Really interesting post. Our local primary school has very good teacher retention but has lost lots of families recently as the head is unpopular. This has turned it over 2 years from a 7 year school to a 5 year school with mixed age classes. So on paper it is a school doing well, hoping to move from good to outstanding in next ofsted. However parents are pulling children out because the head has an awful way with parents (I do get that this is hard and parents can be a pain, however it does matter that relationships are at least cordial. A recent example is head being rude to a key worker parent who asked for a place for her children - she is NHS and in charge of an intensive care ward. Head huffed and puffed at her and said "why does everyone think they should be a keyworker?" Under the old head the school was scruffier and I am sure the teachers weren't managed as well, but it was a happy place. The quest for outstanding status has lost it the support of the community, meant there is much less sports and no creative clubs and families are voting with their feet.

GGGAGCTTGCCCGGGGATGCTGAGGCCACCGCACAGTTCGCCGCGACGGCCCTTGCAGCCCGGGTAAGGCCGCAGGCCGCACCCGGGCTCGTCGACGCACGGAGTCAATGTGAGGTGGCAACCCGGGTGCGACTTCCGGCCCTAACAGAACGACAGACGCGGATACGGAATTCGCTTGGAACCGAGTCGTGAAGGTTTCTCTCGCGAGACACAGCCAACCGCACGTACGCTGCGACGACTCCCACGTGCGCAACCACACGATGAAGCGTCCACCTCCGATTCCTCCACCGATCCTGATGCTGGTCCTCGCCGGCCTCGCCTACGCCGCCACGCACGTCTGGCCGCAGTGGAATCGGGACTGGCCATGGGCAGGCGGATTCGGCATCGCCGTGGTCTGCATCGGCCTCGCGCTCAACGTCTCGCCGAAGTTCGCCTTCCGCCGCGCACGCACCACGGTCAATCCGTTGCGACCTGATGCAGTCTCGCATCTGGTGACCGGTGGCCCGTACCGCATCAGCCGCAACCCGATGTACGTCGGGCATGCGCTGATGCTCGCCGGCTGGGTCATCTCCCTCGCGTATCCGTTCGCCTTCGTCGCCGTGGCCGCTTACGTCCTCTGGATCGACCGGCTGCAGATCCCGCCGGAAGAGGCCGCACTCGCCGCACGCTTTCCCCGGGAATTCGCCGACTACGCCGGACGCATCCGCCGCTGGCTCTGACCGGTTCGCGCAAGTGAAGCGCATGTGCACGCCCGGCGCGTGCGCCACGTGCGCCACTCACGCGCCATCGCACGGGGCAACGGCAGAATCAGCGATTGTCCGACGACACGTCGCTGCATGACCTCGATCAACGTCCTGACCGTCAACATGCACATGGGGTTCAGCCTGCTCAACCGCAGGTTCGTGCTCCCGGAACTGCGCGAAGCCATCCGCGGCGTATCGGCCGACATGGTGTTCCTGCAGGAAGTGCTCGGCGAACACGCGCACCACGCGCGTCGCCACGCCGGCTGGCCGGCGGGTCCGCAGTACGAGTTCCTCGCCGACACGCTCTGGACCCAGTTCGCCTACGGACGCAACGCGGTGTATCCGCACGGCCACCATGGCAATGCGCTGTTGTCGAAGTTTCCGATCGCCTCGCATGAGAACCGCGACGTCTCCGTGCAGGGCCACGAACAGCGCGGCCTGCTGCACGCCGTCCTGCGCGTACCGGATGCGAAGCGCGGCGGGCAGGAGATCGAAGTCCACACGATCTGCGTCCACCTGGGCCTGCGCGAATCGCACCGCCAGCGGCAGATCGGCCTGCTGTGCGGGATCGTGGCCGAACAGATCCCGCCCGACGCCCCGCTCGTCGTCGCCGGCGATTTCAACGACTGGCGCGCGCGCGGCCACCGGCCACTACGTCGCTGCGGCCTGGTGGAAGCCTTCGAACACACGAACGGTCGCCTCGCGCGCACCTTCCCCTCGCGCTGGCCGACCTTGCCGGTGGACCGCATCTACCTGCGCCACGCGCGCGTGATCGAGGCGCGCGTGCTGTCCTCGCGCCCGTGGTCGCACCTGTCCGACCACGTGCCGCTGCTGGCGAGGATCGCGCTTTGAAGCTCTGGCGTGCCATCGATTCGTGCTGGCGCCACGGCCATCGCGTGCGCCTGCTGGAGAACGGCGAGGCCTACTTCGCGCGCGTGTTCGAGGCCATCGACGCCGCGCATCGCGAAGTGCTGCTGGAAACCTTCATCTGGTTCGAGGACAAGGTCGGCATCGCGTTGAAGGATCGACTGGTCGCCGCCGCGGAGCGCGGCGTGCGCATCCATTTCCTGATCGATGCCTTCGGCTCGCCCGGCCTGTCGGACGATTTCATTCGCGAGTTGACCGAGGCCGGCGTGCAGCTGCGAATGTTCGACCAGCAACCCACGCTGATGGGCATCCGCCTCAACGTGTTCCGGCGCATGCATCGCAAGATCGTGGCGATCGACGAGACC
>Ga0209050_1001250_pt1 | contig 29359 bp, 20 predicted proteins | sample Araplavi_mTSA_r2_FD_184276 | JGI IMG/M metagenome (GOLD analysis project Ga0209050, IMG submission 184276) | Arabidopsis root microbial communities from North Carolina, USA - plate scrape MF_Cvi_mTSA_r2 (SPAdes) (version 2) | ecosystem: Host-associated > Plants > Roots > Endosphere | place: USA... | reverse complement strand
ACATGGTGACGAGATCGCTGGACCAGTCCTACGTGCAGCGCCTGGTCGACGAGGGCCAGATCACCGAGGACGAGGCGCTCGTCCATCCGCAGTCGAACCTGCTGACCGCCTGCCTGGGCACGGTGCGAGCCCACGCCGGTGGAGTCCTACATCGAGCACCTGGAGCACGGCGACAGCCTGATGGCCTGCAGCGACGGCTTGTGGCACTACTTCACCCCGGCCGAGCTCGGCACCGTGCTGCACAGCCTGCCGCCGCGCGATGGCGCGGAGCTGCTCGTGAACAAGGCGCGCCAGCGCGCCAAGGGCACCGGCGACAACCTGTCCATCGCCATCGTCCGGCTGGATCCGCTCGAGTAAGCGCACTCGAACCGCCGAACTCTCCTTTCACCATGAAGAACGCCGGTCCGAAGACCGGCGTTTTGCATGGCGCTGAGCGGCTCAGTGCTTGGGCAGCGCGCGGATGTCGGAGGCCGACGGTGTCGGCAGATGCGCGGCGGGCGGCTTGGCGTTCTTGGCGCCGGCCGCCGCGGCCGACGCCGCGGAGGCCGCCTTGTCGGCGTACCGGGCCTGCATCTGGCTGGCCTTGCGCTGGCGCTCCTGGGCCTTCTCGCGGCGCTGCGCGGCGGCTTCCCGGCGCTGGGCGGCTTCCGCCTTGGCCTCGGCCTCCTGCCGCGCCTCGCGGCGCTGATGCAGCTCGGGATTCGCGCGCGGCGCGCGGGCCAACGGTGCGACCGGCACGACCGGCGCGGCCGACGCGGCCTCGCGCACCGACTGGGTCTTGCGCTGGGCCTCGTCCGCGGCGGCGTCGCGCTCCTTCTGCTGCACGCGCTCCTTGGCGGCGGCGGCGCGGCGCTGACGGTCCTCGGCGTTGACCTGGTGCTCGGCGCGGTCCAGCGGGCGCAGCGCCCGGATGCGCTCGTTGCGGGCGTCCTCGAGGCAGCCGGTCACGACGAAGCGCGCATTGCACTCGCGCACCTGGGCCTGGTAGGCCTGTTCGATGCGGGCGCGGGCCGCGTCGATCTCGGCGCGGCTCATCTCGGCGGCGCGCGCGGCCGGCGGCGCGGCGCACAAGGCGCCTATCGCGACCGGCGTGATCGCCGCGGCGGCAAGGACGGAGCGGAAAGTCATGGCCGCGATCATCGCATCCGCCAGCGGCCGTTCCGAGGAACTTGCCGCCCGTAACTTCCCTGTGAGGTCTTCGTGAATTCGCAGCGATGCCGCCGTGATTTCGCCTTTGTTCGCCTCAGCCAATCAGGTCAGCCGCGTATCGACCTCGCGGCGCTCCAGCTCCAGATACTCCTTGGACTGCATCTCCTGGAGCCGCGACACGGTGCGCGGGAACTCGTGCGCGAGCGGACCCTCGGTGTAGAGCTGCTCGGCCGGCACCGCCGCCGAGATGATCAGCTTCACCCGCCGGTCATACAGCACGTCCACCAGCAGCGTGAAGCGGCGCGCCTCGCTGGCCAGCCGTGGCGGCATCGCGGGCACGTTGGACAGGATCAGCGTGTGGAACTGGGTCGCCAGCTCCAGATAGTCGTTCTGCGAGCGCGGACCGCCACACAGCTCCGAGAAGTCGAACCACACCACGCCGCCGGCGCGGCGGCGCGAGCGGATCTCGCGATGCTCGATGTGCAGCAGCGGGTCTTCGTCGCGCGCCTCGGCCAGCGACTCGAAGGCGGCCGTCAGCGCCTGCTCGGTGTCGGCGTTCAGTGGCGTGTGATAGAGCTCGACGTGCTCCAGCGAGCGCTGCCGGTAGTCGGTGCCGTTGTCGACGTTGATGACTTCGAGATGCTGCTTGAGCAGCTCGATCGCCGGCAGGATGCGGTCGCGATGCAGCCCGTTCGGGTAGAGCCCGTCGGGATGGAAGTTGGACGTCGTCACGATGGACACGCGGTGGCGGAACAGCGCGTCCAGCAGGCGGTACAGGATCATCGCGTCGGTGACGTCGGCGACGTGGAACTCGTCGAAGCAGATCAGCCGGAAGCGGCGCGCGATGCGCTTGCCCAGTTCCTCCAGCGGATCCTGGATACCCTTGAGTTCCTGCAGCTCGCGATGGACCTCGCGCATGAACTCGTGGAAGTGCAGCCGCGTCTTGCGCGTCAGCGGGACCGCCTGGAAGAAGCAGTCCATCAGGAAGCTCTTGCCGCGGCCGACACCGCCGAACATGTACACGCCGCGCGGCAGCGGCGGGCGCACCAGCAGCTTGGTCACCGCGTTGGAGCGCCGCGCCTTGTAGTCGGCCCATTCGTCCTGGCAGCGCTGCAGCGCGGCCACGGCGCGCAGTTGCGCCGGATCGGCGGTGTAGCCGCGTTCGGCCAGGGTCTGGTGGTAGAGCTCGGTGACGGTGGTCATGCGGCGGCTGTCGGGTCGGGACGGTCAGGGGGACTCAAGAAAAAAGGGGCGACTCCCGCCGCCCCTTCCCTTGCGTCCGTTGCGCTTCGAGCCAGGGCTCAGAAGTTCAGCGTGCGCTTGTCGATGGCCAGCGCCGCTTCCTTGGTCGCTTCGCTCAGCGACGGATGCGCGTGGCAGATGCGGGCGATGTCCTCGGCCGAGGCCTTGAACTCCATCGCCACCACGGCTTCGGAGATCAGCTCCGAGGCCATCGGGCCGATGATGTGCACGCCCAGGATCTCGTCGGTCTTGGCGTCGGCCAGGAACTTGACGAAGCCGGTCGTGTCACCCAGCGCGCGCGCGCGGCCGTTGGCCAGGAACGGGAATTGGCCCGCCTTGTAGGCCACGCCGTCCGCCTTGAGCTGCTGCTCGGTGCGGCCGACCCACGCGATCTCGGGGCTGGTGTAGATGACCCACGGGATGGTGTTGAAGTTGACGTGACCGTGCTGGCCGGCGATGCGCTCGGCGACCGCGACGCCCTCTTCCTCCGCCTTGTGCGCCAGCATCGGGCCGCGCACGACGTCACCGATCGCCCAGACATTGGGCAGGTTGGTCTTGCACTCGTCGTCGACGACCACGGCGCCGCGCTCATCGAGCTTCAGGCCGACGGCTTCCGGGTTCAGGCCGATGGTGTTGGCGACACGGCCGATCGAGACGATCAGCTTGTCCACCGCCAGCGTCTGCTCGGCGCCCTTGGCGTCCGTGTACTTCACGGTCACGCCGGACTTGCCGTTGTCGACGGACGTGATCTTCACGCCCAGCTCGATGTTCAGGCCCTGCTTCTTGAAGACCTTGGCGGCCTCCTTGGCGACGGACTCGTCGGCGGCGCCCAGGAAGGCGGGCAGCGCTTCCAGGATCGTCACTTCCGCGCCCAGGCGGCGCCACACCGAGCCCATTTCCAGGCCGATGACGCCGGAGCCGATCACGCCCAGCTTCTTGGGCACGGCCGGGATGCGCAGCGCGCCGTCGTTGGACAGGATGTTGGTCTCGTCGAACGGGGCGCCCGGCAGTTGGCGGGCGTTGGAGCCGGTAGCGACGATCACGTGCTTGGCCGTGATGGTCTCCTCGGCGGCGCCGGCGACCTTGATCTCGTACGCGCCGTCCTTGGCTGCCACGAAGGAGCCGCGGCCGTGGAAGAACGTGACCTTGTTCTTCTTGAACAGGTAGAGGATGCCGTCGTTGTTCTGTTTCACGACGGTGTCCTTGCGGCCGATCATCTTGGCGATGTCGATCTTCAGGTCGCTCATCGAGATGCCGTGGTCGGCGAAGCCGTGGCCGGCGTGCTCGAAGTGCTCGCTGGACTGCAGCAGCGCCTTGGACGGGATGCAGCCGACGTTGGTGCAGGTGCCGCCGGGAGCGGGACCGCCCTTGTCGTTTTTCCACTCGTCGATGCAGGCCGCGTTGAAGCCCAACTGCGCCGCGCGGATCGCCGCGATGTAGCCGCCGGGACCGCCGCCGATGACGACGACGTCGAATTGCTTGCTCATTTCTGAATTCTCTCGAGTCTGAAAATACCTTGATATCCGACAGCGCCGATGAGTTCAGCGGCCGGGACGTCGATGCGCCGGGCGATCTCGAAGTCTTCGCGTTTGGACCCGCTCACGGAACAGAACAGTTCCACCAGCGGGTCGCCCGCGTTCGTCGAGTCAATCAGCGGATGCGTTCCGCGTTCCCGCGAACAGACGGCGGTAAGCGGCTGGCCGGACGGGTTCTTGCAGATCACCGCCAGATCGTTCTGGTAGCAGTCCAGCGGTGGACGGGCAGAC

googledontknow Sat 27-Jun-20 18:50:24

I agree about teacher turnover being a very good indicator of the quality of teaching your child will receive.

So many lovely experienced teachers leaving teaching or going part time and being replaced with (cheap) inexperienced teachers, not even in the right specialism.

I think this is a big problem in terms of safeguarding too, how can children build up trusting relationships (so they can report issues to them) with teacher if they disappear every sept/term.

Mostpeculiar Sun 28-Jun-20 08:16:04